The ability to understand and apply statistical and computational reasoning is essential in our society. It is a critical component of liberal arts education at DePaul University. Regardless of a student’s field of study or career after graduation, exposure to the methods and tools of statistical reasoning and computational reasoning is important for life-long learning.
Math and Computing Domain courses are particularly relevant to achieving the goals stated in 3.1.B. of DePaul’s 2024 strategic plan, to "ensure that all graduates demonstrate core competencies and transferable skills (e.g., cultural agility; technological, information, and data literacy; computational thinking; critical and systems thinking; effective communication; and ethical and moral reasoning)."
To adequately prepare our students in statistical and computational reasoning skills, the Math and Computing domain offers two categories of courses: Computational Reasoning (CR) and Statistical Reasoning (SR).
Students will be able to:
- Apply computational thinking skills to analyze and design solutions to problems or to express a creative concept.
- Develop, express, trace, and analyze algorithms.
- Apply fundamental concepts of programming in implementing algorithms.
- Create original artifacts using computational tools and techniques.
- Apply computational tools to transform and manipulate data.
- Explain the potential harms and benefits of computing in a number of contexts.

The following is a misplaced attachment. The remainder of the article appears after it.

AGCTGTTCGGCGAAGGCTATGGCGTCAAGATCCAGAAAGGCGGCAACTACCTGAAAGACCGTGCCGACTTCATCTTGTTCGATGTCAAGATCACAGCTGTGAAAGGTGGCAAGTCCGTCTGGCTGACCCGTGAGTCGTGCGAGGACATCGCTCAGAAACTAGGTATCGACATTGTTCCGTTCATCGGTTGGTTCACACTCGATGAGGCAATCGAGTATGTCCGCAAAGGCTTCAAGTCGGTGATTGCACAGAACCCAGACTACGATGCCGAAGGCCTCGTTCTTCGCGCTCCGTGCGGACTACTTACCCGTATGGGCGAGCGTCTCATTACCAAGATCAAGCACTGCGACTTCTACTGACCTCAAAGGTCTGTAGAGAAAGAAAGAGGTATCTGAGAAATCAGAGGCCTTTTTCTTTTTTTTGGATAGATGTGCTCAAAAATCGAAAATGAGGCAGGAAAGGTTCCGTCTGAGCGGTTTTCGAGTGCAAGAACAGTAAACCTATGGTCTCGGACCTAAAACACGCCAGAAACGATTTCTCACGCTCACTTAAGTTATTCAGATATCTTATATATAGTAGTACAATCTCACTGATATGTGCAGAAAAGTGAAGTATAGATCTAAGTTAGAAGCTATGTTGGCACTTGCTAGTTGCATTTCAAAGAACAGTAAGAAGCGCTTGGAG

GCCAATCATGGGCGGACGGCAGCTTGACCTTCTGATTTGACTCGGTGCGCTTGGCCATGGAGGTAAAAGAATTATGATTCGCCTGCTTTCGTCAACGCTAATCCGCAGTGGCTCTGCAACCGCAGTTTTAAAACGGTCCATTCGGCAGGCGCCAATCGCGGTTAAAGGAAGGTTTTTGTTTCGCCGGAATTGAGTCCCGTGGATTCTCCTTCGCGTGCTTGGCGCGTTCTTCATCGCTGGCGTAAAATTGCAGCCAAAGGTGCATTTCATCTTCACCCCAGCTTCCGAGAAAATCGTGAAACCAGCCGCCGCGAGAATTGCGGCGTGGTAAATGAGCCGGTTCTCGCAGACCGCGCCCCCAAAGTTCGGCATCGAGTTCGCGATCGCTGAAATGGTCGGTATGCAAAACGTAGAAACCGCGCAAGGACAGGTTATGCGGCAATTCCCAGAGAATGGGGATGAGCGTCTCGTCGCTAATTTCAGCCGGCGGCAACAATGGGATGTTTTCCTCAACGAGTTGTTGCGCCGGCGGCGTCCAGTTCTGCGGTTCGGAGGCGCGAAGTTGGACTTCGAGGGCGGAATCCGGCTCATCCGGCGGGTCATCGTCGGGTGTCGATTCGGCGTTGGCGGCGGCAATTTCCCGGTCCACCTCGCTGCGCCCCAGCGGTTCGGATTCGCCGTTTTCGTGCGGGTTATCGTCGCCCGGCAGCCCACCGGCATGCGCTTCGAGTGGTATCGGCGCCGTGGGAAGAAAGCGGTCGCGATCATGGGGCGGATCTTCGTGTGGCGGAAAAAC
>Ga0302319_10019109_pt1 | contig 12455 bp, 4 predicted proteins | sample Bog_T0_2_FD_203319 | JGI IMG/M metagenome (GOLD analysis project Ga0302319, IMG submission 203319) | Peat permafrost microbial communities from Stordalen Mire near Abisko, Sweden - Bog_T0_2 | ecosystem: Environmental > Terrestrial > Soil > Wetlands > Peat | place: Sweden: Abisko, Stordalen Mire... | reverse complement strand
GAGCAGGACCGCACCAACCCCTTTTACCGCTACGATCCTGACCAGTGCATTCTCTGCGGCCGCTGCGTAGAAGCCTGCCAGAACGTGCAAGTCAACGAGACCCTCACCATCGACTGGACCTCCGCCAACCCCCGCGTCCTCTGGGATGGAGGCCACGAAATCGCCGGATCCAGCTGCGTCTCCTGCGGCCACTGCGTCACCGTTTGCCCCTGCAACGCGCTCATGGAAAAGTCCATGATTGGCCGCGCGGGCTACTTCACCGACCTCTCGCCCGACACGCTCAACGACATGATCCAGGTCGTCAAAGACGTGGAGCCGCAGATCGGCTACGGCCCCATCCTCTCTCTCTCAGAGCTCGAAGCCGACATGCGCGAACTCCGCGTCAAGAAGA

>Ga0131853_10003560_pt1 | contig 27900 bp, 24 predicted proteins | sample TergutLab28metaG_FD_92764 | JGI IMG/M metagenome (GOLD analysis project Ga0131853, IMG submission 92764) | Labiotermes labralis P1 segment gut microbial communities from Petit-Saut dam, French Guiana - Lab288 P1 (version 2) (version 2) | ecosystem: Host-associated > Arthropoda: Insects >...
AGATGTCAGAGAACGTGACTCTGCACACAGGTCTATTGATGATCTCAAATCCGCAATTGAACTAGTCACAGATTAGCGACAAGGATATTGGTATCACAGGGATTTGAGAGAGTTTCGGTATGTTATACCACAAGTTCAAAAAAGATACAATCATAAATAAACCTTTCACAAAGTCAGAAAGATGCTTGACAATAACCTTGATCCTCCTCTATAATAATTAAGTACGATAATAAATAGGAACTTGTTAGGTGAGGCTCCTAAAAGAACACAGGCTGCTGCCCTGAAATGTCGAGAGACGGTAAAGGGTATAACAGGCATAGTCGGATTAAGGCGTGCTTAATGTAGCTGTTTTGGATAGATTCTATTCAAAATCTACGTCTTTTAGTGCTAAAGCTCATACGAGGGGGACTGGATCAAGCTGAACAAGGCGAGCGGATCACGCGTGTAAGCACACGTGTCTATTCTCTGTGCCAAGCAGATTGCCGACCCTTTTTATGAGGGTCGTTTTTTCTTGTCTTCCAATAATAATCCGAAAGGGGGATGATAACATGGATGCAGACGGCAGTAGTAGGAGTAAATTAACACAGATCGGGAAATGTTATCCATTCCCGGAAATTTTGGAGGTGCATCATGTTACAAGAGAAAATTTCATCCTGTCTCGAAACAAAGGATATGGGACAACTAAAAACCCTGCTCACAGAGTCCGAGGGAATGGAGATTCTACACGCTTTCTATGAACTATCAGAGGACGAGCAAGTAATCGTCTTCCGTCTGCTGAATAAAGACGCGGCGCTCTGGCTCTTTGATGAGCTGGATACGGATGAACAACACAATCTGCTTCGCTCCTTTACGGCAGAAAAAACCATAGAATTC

Students will be able to:
- Recognize and explain statistically based results from real data (either primary or secondary) and evaluate whether reported conclusions reasonably follow from the study and analysis conducted.
- Use statistical software to produce and interpret graphical displays and statistical summaries.
- Recognize and explain the roles of variability and randomness in interpreting data and drawing conclusions.
- Explain common ethical issues associated with sound statistical practice, including those associated with research design, and their impact on statistical decision-making.
- Measure the strength of association between variables and identify possible effects of confounding or interacting variables on the interpretation of the association.
- Apply basic ideas of statistical inference, including confidence intervals or hypothesis testing, in a variety of settings.
QR and MCD Waiver
Depending on a student's program of study, they may need to take MAT 120 QUANTITATIVE REASONING. Readiness for MAT 120 is determined by the math placement test taken online after admission. Students may need to take developmental coursework prior to MAT 120. The MAT 120 requirement may be waived by credit already earned for advanced math coursework or by passing a dedicated proficiency exam. Students who complete MAT 120 and also successfully complete required work in the Math and Computing Domain (both Computational Reasoning and Statistical Reasoning categories) may take one less Learning Domain course. Students may not apply the course reduction to any Domain where only one course is required, and it may not be applied to the Scientific Inquiry Domain.
Below please find examples of courses offered for Math and Computing credit. For information on current offerings, please consult Campus Connection.
Computational Reasoning (CR)
|GEO 241||GEOGRAPHIC INFORMATION SYSTEMS I: DIGITAL MAPPING||4|
|GEO 243||EARTH OBSERVATION||4|
|IT 123||INTRODUCTION TO COMPUTATIONAL REASONING||4|
|PSC 201||GEOGRAPHIC INFORMATION SYSTEMS||4|
Statistical Reasoning (SR)
|CMNS 282||STATISTICS IN HUMAN COMMUNICATION||4|
|GEO 391||STATISTICAL DATA ANALYSIS FOR GIS||4|
|IT 223||DATA ANALYSIS||4|
|MAT 137||BUSINESS STATISTICS||4|
|MAT 348||APPLIED STATISTICAL METHODS||4|
|PSC 205||STATISTICS FOR THE SOCIAL SCIENCES||4|
|SOC 279||INTRO STATS FOR THE SOCIAL SCIENCES||4|